I saw the London eye both at night when it glowed a cold red and in the day when it floated slowly around and around.
I walked around the Globe on a night when it rained hard with Meredith, her roommate Emily, and I. We talked about travel, the ups and downs of it, and where we dreamed of going someday. Emily had been to a lot of places I wanted to go, and she and I exchanged information about the places we desired to travel to. Emily was interested in Edinburgh, and asked me a bit about it. I liked being able to vouch for Scotland; I felt like a legitimate local, telling people all about Edinburgh and being able to answer questions about the city for curious travelers.
The biggest difference I noticed while in London when compared to Edinburgh is transportation. Meredith takes the Tube quite literally everywhere. I, on the other hand, walk everywhere. I have only taken the public bus when I need to get to and from the airport. The Tube is a very nice facility, running constantly and smoothly all over the city all day and night long. It is, as I am sure some have heard, expensive. To conserve money, I’d walk to Meredith’s apartment through Hyde Park. Honestly, this was my favorite part of London. Like Central Park in New York City, this park makes one feel like they are hardly in a major city at all. As I walked through on that first morning, I heard the faint roar and lurch of taxis and buses. They felt far away though, and I felt peace amongst the stress and madness travel can inflict. I felt strong as I walked, the muscles in my legs functioning fully and my feet bearing my weight effortlessly. I think a part of why I found it a little hard to enjoy London as much as I love Edinburgh is because I couldn’t walk everywhere. I like the ide of being able to get to where I want or need to go on my own two feet. While Europe, and London especially, has public transport down pat, I think walking is the favored way of getting around for me.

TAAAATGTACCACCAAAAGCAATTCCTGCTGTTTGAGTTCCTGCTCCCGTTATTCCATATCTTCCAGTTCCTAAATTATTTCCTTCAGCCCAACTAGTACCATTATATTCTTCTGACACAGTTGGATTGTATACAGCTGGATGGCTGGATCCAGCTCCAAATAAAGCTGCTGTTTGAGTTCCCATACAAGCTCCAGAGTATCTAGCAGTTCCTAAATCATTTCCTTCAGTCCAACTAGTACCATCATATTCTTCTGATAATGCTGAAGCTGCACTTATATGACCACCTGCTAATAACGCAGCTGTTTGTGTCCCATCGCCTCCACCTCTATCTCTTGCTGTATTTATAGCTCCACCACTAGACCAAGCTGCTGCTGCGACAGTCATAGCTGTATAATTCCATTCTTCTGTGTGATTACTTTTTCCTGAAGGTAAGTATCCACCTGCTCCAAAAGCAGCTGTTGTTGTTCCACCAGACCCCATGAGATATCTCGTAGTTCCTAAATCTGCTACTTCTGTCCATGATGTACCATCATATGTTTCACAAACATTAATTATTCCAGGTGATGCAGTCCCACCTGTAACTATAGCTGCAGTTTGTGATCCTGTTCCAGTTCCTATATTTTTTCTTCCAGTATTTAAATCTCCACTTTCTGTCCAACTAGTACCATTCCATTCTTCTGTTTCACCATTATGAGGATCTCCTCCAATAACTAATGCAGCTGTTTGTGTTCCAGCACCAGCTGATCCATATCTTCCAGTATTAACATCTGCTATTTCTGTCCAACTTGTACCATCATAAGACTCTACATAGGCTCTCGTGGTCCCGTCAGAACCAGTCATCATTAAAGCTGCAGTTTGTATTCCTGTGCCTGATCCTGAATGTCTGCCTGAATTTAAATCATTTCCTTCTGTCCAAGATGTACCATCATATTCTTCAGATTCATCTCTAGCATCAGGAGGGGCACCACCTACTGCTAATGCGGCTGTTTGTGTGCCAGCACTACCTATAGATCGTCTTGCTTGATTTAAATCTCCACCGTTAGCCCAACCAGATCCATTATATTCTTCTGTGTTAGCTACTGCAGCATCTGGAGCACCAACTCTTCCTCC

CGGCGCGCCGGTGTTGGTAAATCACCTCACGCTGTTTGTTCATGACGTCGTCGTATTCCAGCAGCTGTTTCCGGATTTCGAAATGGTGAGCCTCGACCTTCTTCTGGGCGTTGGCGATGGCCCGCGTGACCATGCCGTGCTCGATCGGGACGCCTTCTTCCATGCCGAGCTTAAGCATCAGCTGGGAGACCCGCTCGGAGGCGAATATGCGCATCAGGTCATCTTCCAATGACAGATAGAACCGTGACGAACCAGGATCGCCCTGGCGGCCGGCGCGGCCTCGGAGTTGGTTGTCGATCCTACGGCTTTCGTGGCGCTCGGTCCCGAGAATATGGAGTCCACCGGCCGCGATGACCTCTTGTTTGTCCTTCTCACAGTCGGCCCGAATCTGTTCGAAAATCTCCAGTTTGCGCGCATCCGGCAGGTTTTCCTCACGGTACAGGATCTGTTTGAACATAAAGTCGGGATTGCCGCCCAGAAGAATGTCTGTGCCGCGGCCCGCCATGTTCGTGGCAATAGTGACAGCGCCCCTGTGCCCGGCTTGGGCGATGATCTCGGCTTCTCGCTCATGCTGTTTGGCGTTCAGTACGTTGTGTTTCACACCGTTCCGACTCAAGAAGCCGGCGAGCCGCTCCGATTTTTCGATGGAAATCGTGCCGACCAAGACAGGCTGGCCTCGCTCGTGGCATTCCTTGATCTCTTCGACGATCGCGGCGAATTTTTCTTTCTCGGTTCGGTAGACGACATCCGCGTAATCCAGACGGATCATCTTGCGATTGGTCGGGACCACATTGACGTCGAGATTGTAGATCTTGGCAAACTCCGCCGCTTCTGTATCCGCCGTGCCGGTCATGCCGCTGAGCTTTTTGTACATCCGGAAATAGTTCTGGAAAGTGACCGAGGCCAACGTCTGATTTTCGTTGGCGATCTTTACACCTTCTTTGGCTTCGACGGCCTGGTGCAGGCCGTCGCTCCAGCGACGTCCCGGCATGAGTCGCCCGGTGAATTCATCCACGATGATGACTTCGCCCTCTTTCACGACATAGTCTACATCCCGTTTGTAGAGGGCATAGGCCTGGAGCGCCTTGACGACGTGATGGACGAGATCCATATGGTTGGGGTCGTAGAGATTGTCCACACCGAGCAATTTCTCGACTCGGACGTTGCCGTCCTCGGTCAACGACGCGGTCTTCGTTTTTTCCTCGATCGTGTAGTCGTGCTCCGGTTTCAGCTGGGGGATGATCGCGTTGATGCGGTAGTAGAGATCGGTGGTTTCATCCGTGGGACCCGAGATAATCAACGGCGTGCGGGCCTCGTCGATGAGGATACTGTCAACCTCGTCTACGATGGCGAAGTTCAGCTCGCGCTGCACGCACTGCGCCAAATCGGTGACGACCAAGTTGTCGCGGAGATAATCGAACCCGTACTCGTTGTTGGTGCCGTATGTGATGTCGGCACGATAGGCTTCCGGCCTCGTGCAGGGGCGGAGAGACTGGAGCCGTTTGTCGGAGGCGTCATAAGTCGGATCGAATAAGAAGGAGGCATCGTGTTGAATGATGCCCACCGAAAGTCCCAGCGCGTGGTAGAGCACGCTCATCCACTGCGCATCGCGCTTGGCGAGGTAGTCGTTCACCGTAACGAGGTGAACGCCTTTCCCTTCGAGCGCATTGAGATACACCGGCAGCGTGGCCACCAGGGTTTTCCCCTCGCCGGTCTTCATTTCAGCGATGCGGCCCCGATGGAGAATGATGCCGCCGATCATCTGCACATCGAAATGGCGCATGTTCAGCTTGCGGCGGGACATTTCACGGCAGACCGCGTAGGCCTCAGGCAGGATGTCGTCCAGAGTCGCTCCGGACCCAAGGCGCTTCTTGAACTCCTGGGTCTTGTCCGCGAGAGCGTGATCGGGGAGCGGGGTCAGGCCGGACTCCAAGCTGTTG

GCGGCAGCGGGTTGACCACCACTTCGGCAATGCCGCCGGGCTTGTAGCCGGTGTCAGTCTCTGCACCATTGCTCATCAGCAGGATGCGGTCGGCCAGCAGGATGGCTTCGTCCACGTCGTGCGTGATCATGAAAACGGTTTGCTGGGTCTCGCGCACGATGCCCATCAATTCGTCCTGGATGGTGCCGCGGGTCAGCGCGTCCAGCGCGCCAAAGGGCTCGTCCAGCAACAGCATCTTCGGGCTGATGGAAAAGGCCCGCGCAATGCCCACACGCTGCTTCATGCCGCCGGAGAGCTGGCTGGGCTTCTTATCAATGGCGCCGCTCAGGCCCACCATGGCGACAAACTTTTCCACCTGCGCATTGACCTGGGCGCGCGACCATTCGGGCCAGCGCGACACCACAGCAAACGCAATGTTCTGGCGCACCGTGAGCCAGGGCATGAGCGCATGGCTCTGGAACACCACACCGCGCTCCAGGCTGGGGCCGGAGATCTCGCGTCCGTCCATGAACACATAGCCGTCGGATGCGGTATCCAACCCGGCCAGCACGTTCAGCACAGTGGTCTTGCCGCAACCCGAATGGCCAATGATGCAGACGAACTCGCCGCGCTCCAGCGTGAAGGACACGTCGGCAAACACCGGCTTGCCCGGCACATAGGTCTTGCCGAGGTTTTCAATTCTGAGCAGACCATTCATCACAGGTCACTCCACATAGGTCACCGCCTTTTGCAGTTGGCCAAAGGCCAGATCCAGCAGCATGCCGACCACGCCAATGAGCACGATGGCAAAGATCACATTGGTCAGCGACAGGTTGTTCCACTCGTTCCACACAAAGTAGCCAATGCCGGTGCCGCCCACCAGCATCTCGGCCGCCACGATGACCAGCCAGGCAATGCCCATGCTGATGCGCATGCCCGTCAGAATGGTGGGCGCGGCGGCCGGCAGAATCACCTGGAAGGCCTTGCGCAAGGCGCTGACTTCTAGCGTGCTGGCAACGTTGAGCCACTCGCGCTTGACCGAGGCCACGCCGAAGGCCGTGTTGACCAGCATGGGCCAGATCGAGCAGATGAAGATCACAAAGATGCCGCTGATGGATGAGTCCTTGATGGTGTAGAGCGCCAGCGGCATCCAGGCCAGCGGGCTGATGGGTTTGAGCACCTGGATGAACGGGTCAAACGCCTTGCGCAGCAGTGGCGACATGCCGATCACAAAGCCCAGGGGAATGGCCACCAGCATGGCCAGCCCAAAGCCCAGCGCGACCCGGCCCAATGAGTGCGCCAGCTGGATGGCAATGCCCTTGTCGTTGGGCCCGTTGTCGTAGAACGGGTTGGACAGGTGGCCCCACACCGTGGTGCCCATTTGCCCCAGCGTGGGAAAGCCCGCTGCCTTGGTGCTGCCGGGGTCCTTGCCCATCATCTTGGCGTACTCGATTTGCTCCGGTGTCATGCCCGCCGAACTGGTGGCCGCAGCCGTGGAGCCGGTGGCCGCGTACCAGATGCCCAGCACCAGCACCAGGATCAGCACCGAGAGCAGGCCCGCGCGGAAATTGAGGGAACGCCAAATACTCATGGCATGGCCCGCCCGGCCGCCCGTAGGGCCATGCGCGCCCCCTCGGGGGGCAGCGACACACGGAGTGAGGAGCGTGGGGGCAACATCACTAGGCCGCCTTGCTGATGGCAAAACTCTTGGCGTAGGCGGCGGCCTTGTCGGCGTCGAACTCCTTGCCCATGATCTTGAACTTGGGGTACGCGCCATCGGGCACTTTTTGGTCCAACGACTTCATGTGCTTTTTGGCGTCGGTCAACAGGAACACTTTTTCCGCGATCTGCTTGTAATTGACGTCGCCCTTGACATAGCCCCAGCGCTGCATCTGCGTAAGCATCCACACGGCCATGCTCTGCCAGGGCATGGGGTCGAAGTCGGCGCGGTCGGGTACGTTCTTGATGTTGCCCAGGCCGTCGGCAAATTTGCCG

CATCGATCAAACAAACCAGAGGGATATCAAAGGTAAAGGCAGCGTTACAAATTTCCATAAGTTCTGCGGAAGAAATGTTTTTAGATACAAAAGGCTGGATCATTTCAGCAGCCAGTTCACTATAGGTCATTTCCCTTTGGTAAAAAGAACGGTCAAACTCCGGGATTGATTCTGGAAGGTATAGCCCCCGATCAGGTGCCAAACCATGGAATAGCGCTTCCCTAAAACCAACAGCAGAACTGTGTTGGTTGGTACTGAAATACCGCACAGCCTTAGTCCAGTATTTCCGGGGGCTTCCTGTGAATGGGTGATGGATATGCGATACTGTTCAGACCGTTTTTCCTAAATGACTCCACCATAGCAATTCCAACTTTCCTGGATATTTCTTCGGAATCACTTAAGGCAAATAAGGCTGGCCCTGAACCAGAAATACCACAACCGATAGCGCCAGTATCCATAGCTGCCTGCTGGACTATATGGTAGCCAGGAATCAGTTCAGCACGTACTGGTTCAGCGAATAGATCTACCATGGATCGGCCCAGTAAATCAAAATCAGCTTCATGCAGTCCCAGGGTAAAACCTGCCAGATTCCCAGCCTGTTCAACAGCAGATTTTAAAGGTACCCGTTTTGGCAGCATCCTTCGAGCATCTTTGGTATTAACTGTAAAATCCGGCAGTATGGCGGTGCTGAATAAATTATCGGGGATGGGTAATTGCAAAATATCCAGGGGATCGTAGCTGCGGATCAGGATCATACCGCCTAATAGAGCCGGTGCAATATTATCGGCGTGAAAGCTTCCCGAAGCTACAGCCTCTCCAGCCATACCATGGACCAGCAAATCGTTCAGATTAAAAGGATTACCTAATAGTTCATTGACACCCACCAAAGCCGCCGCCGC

A man in Hyde Park that morning was walking with his dog, no leash to be seen. The dog was probably some kind of retriever; it’s fur blond and straight. It carried a wet, large twig in its teeth. Every few paces it would run around the feet of the man and drop the stick on the path, cock it’s head to the side, and wag its feathery tail. The man ignored the dog’s desire for play, walking on through the park. The dog’s behavior made me laugh outright.